Data analysis

Seoul IoT Sensor Network Data Analysis to Inform Smart City Policy

Insights from data can help inform Seoul smart city plans

The results of Seoul’s analysis of its network of 1,100 IoT sensors reveal that the temperature in city centers was 2.32°C warmer in summer and 2.16°C in winter than in the mountains.

The Seoul Data of Things (S-Dot) sensor network is installed in major mountains, riversides and city centers, and collects 17 types of urban data, including temperature, humidity, water level, and temperature. lighting, noise and ultrafine particles, every two minutes.

Year data

The analysis was based on data collected from April 2020 to March 2021 and examines how the living environments of Seoulites differ according to the characteristics of each area.

The data collected by the S-DoT is used to verify urban phenomena and establish data-driven smart city policies. The temperature difference in city centers identifies an urban heat island effect as these areas were on average 1 to 3°C warmer.

“The S-DoT serves as an optimal and densely woven infrastructure to observe the urban phenomenon,” said Lee Weon-Mok, general manager of the Smart City Policy Bureau. “The SMG [Seoul Metropolitan Government] will provide services and policies that can improve the value of the city and practically help the lives of our citizens by converging and analyzing S-DoT data with data from the public, private and academic sectors.

In 2020, the sunniest and warmest day, city centers were 3 to 3.4°C or up to 7°C warmer than the mountains, and 1.6 to 1.9°C or up to 4.3°C warmer than the river’s edge. The temperature differences between the city center and the mountain and between the city center and the riverside are affected by many factors such as regions, time, weather and season, but the data showed that the greater the differences in humidity, the greater the differences in temperature.

“The SMG will provide services and policies that can improve the value of the city and practically help the lives of our citizens by converging and analyzing S-DoT data with data from the public, private and academic sectors”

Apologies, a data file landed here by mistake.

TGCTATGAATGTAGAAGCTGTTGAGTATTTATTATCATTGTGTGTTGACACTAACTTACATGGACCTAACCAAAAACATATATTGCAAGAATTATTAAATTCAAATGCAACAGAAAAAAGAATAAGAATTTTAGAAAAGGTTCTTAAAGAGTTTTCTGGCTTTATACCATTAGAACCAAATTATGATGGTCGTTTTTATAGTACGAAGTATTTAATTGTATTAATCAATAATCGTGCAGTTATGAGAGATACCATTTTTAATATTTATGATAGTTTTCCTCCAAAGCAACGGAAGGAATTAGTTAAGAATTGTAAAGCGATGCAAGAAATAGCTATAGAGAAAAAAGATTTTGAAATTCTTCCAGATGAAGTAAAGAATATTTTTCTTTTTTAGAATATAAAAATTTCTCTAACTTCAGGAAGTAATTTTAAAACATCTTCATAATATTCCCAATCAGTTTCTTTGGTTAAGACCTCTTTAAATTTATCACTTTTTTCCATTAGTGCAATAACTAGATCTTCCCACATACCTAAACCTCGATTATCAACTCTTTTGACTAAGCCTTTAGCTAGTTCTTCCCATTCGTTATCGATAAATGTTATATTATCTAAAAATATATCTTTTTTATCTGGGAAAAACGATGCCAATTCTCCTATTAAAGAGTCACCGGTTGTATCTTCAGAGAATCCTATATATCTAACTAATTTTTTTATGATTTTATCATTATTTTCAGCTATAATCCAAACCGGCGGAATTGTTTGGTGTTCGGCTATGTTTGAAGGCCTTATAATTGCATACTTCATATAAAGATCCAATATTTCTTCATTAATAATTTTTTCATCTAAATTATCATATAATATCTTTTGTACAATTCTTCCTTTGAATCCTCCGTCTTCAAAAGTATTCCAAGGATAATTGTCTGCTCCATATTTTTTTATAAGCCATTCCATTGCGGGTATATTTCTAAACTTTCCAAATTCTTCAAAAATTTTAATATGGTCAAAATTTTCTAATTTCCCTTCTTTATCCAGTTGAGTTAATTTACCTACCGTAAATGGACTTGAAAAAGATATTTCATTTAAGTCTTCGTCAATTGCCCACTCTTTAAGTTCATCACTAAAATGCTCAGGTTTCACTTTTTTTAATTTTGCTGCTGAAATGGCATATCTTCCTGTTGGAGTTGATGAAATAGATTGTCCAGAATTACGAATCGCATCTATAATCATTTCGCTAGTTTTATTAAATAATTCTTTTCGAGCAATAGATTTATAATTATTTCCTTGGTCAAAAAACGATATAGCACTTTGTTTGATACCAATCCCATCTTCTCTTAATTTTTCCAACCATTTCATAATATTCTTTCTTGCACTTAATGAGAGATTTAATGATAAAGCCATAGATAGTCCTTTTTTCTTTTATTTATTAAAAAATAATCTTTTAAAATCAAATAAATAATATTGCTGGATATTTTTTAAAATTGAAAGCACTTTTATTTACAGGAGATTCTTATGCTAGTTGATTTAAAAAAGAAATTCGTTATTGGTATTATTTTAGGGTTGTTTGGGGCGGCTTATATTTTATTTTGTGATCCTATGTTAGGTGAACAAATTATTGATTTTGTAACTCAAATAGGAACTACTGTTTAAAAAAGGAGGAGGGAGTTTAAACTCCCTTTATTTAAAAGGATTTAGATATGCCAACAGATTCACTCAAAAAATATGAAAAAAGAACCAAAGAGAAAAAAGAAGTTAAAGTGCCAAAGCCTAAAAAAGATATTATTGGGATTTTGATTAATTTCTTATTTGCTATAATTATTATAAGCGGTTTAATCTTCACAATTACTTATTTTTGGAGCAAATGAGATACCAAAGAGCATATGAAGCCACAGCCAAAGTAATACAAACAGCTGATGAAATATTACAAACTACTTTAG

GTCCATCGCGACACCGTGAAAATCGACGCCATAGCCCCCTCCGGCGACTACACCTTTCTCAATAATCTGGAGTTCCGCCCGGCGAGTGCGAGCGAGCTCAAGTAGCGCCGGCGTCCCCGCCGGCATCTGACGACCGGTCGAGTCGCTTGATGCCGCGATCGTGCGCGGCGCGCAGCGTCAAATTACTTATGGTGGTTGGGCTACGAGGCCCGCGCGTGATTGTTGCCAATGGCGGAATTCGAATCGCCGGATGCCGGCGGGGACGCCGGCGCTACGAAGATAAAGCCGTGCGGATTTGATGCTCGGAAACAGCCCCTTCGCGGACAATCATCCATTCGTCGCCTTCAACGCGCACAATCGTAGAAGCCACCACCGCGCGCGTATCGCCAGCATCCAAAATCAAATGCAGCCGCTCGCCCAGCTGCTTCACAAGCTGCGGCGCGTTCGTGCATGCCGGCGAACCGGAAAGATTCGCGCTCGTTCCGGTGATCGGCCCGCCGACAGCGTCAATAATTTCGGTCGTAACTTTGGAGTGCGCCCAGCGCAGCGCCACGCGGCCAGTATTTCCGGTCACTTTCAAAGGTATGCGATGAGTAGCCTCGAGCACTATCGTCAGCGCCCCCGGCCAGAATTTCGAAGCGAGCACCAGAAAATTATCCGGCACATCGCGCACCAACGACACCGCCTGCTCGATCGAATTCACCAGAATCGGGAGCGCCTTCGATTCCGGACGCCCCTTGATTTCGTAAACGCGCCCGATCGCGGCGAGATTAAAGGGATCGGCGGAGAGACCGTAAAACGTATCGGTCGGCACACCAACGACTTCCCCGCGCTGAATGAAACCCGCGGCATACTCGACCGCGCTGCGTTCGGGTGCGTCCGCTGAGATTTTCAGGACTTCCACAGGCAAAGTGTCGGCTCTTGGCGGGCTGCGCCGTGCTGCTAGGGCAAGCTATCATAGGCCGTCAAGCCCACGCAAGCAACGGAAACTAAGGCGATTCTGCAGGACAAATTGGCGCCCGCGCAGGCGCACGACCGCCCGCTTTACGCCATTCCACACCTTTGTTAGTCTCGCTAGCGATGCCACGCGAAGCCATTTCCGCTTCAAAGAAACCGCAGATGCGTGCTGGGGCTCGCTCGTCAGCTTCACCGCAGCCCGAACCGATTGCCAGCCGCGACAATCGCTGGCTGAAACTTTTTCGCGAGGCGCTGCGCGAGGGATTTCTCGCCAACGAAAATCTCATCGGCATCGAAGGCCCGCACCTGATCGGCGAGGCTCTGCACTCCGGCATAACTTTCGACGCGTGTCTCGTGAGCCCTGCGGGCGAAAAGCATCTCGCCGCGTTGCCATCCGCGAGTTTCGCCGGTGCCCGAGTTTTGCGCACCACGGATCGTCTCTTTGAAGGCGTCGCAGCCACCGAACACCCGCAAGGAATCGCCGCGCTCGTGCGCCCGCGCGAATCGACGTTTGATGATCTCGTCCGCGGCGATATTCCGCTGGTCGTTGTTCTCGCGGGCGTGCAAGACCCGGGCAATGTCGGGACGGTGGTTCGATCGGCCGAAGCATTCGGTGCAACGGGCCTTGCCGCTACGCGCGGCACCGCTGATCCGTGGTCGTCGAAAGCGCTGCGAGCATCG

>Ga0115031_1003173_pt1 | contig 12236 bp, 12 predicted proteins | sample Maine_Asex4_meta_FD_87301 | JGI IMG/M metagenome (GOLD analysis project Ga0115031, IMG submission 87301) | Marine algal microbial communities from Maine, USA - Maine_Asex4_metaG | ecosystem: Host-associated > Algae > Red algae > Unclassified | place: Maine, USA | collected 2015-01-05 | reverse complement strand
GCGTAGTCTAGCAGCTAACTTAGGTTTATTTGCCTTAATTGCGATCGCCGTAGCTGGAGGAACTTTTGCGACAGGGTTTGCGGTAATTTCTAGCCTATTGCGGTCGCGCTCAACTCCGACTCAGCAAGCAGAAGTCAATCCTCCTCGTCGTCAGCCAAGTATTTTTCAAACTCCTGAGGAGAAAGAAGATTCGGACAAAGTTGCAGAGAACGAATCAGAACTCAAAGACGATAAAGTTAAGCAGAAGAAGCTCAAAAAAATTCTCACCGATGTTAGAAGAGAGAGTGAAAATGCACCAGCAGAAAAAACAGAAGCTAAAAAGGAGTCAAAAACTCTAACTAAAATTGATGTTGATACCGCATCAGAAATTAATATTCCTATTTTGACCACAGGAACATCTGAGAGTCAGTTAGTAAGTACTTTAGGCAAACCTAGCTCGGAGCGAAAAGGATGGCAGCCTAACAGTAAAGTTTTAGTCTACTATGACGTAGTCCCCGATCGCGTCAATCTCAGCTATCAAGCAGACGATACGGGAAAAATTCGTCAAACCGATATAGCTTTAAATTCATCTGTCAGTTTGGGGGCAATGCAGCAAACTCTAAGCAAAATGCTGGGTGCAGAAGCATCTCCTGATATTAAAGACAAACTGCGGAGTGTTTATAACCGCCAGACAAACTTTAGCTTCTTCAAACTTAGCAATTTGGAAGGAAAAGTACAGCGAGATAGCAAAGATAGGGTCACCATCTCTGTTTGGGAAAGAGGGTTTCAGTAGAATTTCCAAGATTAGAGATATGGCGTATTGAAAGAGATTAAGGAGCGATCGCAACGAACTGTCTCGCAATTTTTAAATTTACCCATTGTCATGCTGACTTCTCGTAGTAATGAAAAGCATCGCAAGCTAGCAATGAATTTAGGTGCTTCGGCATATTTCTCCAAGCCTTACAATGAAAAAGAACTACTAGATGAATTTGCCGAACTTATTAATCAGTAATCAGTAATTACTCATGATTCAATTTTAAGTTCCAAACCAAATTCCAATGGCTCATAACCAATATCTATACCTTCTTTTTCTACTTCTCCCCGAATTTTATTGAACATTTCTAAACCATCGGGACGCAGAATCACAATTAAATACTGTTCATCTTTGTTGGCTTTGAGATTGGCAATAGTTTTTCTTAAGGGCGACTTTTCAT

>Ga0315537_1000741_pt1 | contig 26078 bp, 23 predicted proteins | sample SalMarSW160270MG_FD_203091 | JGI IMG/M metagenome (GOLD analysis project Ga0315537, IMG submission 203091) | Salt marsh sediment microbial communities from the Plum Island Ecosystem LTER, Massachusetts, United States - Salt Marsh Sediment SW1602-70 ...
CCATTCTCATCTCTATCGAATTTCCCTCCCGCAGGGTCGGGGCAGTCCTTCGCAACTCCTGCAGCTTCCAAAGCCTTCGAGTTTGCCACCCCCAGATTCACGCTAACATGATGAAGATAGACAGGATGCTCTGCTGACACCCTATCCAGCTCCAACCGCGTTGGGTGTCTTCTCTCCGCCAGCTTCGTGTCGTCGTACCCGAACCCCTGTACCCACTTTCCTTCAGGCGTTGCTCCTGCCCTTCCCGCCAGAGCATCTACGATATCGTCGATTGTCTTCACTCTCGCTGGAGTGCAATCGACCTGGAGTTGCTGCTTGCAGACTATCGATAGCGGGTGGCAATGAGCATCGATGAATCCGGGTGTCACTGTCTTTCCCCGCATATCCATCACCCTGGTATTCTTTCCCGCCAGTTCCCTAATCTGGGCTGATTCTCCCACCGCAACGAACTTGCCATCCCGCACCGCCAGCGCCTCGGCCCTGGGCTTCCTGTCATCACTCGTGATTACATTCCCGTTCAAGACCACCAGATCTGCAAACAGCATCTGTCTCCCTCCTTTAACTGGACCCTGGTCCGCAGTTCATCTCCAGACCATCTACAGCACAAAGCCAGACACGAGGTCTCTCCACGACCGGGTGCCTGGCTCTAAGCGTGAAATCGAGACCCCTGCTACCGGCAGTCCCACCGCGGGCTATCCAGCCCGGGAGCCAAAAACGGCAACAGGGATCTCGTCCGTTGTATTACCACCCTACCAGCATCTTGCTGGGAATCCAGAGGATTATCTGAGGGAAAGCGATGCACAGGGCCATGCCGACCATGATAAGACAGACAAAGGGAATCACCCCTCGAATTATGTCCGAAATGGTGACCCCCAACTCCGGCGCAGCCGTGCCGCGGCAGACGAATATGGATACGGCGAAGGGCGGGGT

Unlike the Korea Meteorological Administration, which measures the climate in a standardized environment, the S-DoT, installed in the city center, is influenced by urban conditions such as adjacent buildings, roads and air conditioning systems. Moreover, since the S-DoT can be found outdoors – in the mountains of Seoul and the parks of Hangang – as well as in crowded buildings, roads, bus and subway stations, the comparison between the different districts of the city is possible.

In summer, people in the city center felt the humidity dissatisfaction earlier than those in mountainous or riverside areas, and these feelings lasted two to three weeks longer.

Compared to city centers, the level of ultrafine particles in mountain areas was 11.5 ug/m3 lower from November to March on average. From February to March, it was lower by 15 ug/m3, showing a greater deviation.

In seasons other than winter, ultrafine particle levels showed a generally similar trend. City centers are typically 1-3°C warmer in summer than mountains and riversides. We therefore expect an increase in air conditioning bills, but as it is 1 to 2°C warmer in winter as well, there would be an effect of reducing heating costs.

As the S-DoT analysis demonstrates that in summer discontent is higher and lasts longer compared to the other two areas, summer is more likely to have violent crime and traffic accidents. Therefore, it is necessary to take preventive measures to stop such incidents in city centers. As the heat index is higher and the hot and humid tropical nights last longer in the center in summer, the city needs to strengthen its management system for socially isolated isolated households, the elderly and other groups of people. with special needs.

Data collected by S-DoT will be provided to citizens of Seoul as real-time city life environment information on Smart Seoul Map at map.seoul.go.kr starting in August.

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